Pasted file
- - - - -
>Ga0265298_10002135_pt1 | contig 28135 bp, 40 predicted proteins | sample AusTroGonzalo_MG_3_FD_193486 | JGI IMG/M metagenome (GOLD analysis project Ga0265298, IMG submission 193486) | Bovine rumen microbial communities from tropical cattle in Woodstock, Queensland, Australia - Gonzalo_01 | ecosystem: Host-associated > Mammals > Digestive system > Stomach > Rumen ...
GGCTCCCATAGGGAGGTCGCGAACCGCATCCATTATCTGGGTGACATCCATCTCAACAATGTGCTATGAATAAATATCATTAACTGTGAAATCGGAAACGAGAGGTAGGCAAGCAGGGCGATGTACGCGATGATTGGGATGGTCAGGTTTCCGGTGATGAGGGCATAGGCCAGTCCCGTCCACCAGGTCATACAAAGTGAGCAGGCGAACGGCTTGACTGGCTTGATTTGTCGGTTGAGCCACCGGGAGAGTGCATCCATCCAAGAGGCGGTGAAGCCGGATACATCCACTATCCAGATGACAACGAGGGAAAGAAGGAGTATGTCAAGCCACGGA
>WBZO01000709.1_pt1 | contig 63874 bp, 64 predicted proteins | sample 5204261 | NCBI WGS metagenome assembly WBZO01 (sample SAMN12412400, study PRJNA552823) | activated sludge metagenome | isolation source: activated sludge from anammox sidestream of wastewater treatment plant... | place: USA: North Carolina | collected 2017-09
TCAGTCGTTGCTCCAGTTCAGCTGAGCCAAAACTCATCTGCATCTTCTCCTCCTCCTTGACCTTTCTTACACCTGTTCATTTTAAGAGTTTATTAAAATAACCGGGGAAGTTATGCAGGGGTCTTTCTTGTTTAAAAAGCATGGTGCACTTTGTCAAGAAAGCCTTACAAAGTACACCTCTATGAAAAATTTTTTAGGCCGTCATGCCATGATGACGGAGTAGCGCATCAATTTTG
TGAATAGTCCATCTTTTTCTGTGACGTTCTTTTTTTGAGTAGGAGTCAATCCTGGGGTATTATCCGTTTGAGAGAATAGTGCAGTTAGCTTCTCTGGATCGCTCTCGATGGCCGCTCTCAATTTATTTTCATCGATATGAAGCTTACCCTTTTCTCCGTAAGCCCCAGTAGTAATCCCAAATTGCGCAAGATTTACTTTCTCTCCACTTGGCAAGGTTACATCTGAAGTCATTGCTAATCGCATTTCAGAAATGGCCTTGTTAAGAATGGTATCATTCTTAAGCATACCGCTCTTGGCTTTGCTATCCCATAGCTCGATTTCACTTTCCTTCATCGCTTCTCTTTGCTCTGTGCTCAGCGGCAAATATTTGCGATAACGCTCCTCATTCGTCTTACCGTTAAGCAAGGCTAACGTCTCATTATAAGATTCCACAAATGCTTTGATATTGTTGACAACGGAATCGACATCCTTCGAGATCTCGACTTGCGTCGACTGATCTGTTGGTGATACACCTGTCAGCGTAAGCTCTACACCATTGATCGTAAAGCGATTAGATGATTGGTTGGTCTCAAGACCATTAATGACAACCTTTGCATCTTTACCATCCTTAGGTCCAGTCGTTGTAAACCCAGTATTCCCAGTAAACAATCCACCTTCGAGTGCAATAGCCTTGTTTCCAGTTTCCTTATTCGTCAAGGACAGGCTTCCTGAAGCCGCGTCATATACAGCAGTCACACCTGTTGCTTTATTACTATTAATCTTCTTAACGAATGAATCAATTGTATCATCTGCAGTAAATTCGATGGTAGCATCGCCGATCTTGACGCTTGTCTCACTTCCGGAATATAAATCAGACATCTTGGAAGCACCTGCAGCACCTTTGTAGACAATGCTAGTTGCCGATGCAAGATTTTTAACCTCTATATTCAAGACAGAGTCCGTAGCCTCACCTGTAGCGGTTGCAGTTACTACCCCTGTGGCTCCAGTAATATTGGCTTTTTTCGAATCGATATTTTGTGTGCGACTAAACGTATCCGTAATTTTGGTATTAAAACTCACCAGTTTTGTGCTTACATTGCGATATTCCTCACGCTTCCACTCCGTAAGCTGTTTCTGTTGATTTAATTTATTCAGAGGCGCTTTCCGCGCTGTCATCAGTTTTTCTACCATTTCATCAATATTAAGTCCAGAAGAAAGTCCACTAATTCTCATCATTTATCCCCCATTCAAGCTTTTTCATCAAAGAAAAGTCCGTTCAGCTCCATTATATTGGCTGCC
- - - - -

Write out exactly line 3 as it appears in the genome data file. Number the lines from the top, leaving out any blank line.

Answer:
>WBZO01000709.1_pt1 | contig 63874 bp, 64 predicted proteins | sample 5204261 | NCBI WGS metagenome assembly WBZO01 (sample SAMN12412400, study PRJNA552823) | activated sludge metagenome | isolation source: activated sludge from anammox sidestream of wastewater treatment plant... | place: USA: North Carolina | collected 2017-09